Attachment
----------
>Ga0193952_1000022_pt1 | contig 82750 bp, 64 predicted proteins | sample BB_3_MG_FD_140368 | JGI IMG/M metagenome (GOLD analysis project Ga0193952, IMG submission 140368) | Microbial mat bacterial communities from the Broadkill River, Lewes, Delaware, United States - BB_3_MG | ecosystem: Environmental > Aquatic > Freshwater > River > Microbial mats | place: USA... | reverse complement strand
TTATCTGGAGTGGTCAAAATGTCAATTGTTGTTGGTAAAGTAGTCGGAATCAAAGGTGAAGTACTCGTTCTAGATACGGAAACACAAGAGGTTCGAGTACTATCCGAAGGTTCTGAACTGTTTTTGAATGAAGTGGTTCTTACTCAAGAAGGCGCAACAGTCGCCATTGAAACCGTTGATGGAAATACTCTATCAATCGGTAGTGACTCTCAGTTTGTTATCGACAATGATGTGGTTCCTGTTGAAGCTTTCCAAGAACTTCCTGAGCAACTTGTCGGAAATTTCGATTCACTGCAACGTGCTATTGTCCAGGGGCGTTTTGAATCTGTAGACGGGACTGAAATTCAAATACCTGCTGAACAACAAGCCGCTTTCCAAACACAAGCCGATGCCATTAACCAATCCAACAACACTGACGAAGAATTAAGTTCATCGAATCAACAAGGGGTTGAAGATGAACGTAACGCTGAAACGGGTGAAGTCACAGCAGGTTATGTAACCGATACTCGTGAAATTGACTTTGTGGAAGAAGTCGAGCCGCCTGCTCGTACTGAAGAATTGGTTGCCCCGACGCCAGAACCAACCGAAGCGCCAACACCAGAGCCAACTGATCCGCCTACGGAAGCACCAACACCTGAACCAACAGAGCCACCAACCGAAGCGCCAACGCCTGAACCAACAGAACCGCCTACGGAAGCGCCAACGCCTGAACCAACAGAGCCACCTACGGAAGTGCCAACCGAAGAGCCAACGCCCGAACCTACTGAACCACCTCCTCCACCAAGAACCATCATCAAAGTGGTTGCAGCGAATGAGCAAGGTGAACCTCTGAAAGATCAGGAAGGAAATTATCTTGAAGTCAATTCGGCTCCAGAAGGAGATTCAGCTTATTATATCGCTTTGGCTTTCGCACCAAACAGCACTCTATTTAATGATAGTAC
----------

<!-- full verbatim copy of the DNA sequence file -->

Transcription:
>Ga0193952_1000022_pt1 | contig 82750 bp, 64 predicted proteins | sample BB_3_MG_FD_140368 | JGI IMG/M metagenome (GOLD analysis project Ga0193952, IMG submission 140368) | Microbial mat bacterial communities from the Broadkill River, Lewes, Delaware, United States - BB_3_MG | ecosystem: Environmental > Aquatic > Freshwater > River > Microbial mats | place: USA... | reverse complement strand
TTATCTGGAGTGGTCAAAATGTCAATTGTTGTTGGTAAAGTAGTCGGAATCAAAGGTGAAGTACTCGTTCTAGATACGGAAACACAAGAGGTTCGAGTACTATCCGAAGGTTCTGAACTGTTTTTGAATGAAGTGGTTCTTACTCAAGAAGGCGCAACAGTCGCCATTGAAACCGTTGATGGAAATACTCTATCAATCGGTAGTGACTCTCAGTTTGTTATCGACAATGATGTGGTTCCTGTTGAAGCTTTCCAAGAACTTCCTGAGCAACTTGTCGGAAATTTCGATTCACTGCAACGTGCTATTGTCCAGGGGCGTTTTGAATCTGTAGACGGGACTGAAATTCAAATACCTGCTGAACAACAAGCCGCTTTCCAAACACAAGCCGATGCCATTAACCAATCCAACAACACTGACGAAGAATTAAGTTCATCGAATCAACAAGGGGTTGAAGATGAACGTAACGCTGAAACGGGTGAAGTCACAGCAGGTTATGTAACCGATACTCGTGAAATTGACTTTGTGGAAGAAGTCGAGCCGCCTGCTCGTACTGAAGAATTGGTTGCCCCGACGCCAGAACCAACCGAAGCGCCAACACCAGAGCCAACTGATCCGCCTACGGAAGCACCAACACCTGAACCAACAGAGCCACCAACCGAAGCGCCAACGCCTGAACCAACAGAACCGCCTACGGAAGCGCCAACGCCTGAACCAACAGAGCCACCTACGGAAGTGCCAACCGAAGAGCCAACGCCCGAACCTACTGAACCACCTCCTCCACCAAGAACCATCATCAAAGTGGTTGCAGCGAATGAGCAAGGTGAACCTCTGAAAGATCAGGAAGGAAATTATCTTGAAGTCAATTCGGCTCCAGAAGGAGATTCAGCTTATTATATCGCTTTGGCTTTCGCACCAAACAGCACTCTATTTAATGATAGTAC